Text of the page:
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Campus on edge following armed robberies

In just the span of time that school has been in session, four students have been the victims of armed robbery.

Three of those students were targeted on Monday alone. Some students said that reality is leaving them unsettled when traveling on campus or to their homes.

Senior international business major Alyssa Fara lives in St. James near where the first robbery Monday night took place. She said she does not feel safe in her apartment building.

“It would have been nice to be informed personally [by the police] of what was going on,” she said. “We had no idea what was going on. We weren’t checked up on enough. But at least we got a [foreWarn] text this time.”

Senior organizational communications major Shalyn Caulley said she was relieved to receive a text message following the robbery.

“The text message made feel safe, because I was at St. James when the robbery happened,” she said. “It was nice to get a quick response.”

Caulley said she was particularly surprised the robbery occurred in St. James.

“I always see police officers in St. James and it’s pretty well-lit, so I feel like if that could happen in St. James, it could happen anywhere,” she said. “Even on the weekend when I went out, I saw Bradley cops everywhere. So I feel like something more needs to be done, but I don’t know what it is.”

Police Response

 

In response to the robberies, Bradley University Chief of Police Brian Joschko said officers have been patrolling more aggressively on and off-campus.

“There was an increase in police presence, a substantial increase in and around St. James and the Arbor District,” he said. “We always did have a significant presence in that area, but we instituted a general increase of foot and bike patrol.”

Joschko said for the robbery in St. James, a ForeWarn text message was sent due to the nature and location of the situation.

“The officer on-scene, based on training and experience, thought it was a threat to campus and authorized for a text to go out,” he said. “Once we thoroughly searched the area and determined the person wasn’t here, we provided a safety alert. We thought it was important to send out a description of the suspect and updates on the situation.”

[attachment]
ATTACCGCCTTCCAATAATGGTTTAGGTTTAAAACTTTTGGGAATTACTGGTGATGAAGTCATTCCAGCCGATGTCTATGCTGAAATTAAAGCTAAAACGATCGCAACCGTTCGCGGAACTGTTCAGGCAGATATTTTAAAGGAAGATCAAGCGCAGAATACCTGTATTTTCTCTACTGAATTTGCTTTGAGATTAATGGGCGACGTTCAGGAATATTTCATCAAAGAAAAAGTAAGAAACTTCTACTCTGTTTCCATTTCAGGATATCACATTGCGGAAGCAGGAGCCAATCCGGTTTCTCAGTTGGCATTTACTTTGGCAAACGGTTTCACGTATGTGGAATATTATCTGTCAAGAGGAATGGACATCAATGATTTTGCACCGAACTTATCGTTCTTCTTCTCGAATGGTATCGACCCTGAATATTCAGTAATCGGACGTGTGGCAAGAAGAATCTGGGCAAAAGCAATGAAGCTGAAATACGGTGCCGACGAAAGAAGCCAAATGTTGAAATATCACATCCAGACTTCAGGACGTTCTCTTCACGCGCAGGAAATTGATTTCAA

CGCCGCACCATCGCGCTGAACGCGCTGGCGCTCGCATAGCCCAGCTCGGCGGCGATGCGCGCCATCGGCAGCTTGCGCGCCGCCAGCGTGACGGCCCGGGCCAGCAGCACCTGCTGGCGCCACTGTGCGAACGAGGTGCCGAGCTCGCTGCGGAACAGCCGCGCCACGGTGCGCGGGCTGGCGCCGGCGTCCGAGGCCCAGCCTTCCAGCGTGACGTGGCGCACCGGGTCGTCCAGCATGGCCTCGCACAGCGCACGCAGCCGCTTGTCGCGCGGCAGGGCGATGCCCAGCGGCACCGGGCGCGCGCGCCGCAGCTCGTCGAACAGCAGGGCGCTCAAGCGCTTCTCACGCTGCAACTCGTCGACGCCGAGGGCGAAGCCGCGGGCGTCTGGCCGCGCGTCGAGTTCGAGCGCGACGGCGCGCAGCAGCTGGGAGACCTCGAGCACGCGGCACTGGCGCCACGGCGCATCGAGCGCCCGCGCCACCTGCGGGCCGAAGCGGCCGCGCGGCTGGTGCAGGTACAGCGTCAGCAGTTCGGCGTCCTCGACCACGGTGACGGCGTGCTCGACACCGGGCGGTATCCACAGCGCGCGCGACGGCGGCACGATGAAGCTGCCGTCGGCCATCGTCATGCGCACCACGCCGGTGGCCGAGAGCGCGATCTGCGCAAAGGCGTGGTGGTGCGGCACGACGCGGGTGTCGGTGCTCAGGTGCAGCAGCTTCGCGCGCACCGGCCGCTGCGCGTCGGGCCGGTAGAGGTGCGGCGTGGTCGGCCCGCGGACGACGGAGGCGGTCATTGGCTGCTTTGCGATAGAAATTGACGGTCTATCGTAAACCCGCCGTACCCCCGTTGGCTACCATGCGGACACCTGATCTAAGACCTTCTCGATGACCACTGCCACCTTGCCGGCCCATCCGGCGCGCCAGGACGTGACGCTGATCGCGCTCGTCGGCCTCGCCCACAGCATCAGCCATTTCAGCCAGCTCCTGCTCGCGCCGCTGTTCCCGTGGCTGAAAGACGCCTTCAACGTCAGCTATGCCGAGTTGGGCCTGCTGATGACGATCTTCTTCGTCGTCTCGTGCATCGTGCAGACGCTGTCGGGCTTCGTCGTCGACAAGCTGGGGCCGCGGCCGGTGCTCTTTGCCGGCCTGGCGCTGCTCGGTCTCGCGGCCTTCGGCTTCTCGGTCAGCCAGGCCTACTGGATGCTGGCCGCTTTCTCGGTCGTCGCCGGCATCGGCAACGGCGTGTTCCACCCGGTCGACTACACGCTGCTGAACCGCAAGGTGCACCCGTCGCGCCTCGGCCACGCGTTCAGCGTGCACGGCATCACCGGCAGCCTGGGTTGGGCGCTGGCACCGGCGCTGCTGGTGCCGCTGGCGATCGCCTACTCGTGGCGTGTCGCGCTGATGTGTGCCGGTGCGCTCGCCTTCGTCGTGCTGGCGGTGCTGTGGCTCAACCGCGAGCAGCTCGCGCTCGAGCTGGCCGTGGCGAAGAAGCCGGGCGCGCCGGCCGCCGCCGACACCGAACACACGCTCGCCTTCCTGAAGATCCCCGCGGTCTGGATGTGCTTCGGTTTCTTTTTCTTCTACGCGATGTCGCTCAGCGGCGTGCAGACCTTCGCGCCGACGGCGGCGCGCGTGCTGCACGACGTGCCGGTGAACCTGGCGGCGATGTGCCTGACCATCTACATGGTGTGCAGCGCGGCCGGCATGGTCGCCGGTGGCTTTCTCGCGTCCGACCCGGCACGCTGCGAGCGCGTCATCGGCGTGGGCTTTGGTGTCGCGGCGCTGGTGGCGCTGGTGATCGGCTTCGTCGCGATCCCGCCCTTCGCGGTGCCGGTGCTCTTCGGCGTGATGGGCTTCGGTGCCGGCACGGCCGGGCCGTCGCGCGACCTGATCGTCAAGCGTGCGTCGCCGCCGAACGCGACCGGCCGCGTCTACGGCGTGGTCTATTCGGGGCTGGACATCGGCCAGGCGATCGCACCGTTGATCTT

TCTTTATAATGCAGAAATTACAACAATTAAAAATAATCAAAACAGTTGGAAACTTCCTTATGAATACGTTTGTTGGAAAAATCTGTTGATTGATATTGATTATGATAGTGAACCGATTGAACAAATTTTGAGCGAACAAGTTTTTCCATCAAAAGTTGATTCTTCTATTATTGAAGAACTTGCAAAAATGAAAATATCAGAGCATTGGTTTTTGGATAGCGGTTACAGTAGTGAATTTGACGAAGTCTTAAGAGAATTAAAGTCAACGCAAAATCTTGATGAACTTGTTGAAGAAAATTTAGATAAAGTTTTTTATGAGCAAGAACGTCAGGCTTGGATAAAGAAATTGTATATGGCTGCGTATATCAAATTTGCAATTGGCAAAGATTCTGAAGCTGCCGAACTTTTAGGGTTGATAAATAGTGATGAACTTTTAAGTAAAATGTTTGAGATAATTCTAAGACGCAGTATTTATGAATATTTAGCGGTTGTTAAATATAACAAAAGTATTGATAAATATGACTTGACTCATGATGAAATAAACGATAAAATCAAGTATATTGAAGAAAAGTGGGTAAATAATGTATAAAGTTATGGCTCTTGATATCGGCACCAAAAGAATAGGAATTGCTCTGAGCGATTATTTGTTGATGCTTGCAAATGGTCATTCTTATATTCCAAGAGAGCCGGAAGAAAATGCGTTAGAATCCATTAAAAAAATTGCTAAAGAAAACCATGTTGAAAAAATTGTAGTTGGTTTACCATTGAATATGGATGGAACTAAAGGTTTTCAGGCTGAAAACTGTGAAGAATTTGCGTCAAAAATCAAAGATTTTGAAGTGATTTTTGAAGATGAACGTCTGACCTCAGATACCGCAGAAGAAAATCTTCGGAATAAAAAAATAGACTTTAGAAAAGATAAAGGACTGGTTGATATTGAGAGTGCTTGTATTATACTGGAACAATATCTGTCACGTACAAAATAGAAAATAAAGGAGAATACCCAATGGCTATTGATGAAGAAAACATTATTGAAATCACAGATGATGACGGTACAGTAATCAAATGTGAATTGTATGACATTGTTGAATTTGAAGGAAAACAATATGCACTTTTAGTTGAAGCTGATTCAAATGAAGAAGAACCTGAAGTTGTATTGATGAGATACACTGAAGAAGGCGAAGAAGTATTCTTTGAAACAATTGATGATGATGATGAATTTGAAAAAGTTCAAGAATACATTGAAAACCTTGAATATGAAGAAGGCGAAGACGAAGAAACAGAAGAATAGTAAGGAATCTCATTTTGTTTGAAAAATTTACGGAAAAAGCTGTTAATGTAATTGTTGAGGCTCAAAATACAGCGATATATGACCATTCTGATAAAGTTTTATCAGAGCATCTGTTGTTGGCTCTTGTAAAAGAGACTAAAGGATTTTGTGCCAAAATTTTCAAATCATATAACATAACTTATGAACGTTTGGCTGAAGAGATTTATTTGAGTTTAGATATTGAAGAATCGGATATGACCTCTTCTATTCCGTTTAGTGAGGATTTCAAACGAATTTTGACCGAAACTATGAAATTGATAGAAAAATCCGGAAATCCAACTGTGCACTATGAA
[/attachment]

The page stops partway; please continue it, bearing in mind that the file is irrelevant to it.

Shortly after that incident, an attempted armed robbery took place at the intersection of Bradley Avenue and Cooper Street. Joschko said officers went after the suspect on foot, but were not able to catch him.

“We issued a safety alert and also searched Laura Bradley Park for the suspect; we wanted to confirm the suspect had left the area,” he said.

By the time the second robbery was attempted, Joschko said there were double the amount of officers at hand.

“After the first robbery, all the second shift officers were extended to third shift, so we had twice as many officers at that point,” he said.

Joschko said he was impressed with the actions of the police that night.

“I think our response to both incidents was incredible,” he said. “For both Peoria and Bradley police to set up a perimeter was extraordinary. We did everything correctly, yet the suspect got away, so that was disappointing.”

The BUPD officers were upset by the robberies, especially happening so close together, Joschko said.

“It was alarming, it was concerning and all of the officers took the events very personally,” he said.

Taking Precautions

 

Lt. Elizabeth Doyle has been with the Peoria Police Department for 30 years. She said despite the crime, Bradley is a usually safe campus. However, there are safety tips to keep in mind all the time, she said.

“It’s important to travel in pairs and be aware,” she said. “Follow your gut instincts. If you see someone and you don’t feel right, turn around and go the other way. If you don’t feel safe getting somewhere, call the police for an escort.”

Carrying certain protective items can be useful, but students have to use judgment, she said.

“You can certainly carry mace or a whistle with you, but its use depends on the situation,” she said. “In the case of an armed robbery you should be cooperative. Property and money can be replaced, but you can’t. [The robbers] are stressed too, and if they panic, they could pull that trigger.”

President of the Moss-Bradley Neighborhood Association, which encompasses many off-campus streets where students live, Rob Lorenz said the community is also concerned about the recent crimes.

“We think [these events] are terrible, and they’re of great concern to people in the area,” he said. “I think the occurrences of armed robberies have increased in the past two years, but until recently they hadn’t been a problem.”

As a measure of safety, Lorenz said he would be open to discussing lighting additions in the Moss-Bradley neighborhood.

“As a general concept, people like lighting,” he said. “But people are also attached to a certain aesthetic in the neighborhood. It’s a question of how it’s done and the neighborhood’s aesthetic preferences.”

Lorenz said he thinks it is important to work collaboratively and discuss ideas.

“We’re concerned about students, too,” he said. “A lot of us are parents, and we’d feel terrible if anything really bad happened. So if anyone has proposals, we’d be happy to be at the table.”